From its modest beginnings in 1975, the Earned Income Tax Credit has grown into one of the nation’s most effective anti-poverty programs. Each year, the EITC supplements low-income workers’ earnings, encouraging work and lifting millions of people out of poverty.1 It has positive lasting effects for parents, who have shown longer-run earnings increases and better health outcomes. At the same time, their children exhibit a host of benefits, from better school performance and higher rates of college enrollment to more hours worked and higher incomes in adulthood.2
Moreover, the EITC supports economic stability in communities throughout the country where filers collectively receive millions of dollars in earnings supplements annually.3 These successes stem from a series of targeted expansions—supported by both Republicans and Democrats—over the EITC’s 40-year history, transforming it from a small credit into a significant income supplement for low-income working families.4
Yet more can be done to preserve and build on the effectiveness of the EITC, and a growing number of elected officials and policy experts have proposed strengthening the credit. Three main recommendations have emerged from these proposals.
Preserve two key provisions of the EITC that are set to expire in 2017;
Expand the credit for workers without qualifying children; and
Offer filers options to receive a portion of the credit outside of tax time.
In this brief, we consider the first two recommendations, using our MetroTax model and detailed microdata from the 2014 American Community Survey to estimate the impact of these potential changes on workers and on the metropolitan areas and states where they live.5 A new analysis by Steve Holt will take an in-depth look at the issue of periodic payment.
If two key EITC provisions expire in 2017, 7.4 million filers would lose part or all of their EITC.
In 2009, Congress and the Obama administration enacted two targeted, but temporary, expansions to the EITC. The legislation reduced the “penalty” for married couples filing jointly by extending their eligibility for the credit $5,000 beyond that for unmarried filers, and it boosted the credit for families with three or more children (who are more likely to be low-income even when working).
If those provisions expire in 2017, the EITC would shrink for 6.7 million taxpayers, while a little under 700,000 filers would lose eligibility altogether. Two-thirds of filers who would be affected are married couples, 1.8 million of whom are also raising more than two kids (meaning they would be subject to both cuts). The remaining third are unmarried workers with at least three children. Most of these taxpayers (58 percent) have a high school diploma or less, and they are most likely to work in manufacturing, construction, and retail. The typical adjusted gross income of these filers is $28,000 a year, just above the poverty line for a family of four (roughly $24,000 in 2014).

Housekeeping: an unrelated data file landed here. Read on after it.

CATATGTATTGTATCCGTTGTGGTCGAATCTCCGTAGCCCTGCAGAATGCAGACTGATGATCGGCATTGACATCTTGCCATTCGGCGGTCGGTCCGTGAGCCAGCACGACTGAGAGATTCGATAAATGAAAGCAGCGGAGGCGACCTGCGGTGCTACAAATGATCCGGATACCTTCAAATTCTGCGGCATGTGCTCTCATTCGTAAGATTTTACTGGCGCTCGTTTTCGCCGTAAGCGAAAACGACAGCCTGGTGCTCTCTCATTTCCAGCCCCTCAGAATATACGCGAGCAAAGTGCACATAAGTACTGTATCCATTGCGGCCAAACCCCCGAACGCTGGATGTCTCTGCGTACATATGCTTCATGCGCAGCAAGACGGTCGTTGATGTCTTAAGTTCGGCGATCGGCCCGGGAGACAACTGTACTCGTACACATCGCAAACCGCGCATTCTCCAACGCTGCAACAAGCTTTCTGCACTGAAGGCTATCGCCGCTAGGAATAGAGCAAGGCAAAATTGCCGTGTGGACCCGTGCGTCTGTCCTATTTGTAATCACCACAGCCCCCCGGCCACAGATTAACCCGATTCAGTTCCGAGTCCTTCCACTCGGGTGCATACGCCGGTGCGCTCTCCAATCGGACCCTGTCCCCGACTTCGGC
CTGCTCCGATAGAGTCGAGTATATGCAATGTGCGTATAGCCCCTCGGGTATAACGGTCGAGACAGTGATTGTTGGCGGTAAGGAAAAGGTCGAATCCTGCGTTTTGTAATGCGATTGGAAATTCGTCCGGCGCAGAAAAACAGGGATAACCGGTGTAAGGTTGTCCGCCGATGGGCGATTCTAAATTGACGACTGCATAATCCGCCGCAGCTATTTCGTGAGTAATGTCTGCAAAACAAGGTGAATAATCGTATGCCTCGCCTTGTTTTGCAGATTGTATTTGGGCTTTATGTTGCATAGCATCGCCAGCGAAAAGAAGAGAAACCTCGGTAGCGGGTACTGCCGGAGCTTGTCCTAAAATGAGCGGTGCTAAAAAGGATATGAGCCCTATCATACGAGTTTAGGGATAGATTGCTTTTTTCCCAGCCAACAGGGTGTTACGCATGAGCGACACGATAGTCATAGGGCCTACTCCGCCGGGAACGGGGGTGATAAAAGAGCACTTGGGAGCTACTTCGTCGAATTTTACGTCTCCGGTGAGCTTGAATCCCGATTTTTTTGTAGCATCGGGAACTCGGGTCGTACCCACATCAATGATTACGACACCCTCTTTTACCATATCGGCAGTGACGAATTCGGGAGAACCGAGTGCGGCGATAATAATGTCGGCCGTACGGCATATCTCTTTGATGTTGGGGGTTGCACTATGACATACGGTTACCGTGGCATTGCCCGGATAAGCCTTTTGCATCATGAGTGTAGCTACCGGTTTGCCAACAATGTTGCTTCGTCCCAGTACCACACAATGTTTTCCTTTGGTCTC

States and metro areas in the Midwest and West would see the steepest cuts if these provisions expire.
Every state stands to lose millions of dollars if these EITC provisions are not made permanent. States and metro areas with higher-than-average shares of married couples and larger families would be hardest hit. In the Intermountain West, Idaho and Utah could see a 10 percent drop in federal EITC dollars coming into the state (Table 1). The major population centers in those states—including metropolitan Provo and Ogden in Utah and Boise, Idaho—top the list of major metro areas that would experience the biggest cuts if these provisions expire.
While larger states like California and Texas would see their EITC claims drop by smaller percentages, the size of the EITC-eligible population in these states mean that the expiration of these two provisions would translate into a loss of more than half a billion dollars in California ($538 million) and over $400 million in Texas. Taxpayers in the Los Angeles metro area stand to lose an estimated $185 million in EITC receipts, while those in Dallas would forfeit nearly $100 million. (For detailed state and metro data see the appendix.)
Expanding the credit for workers without qualifying children would benefit more than 14.4 million filers.
The EITC for childless workers is significantly smaller than the credit for families with children. In tax year 2013 (the most recent year for which detailed data are available), workers with qualifying dependents received $2,794 on average through the EITC, compared to the meager $281 claimed by the average childless worker.6 In fact, low-wage earning childless adults are the only group of taxpayers actually taxed into (or deeper into) poverty by the federal tax system.7
Both President Obama and House Speaker Paul Ryan have proposed expanding the EITC for these workers, as have legislators—including Sen. Patty Murray (D-Wash.), Rep. Richard Neal (D-Mass.), and Rep. Barbara Lee (D-Calif.)—and Republican presidential candidate Jeb Bush.8 (Republican presidential candidates Ted Cruz and John Kasich have also called for the EITC to be expanded but have not specified whom that expansion would target.9)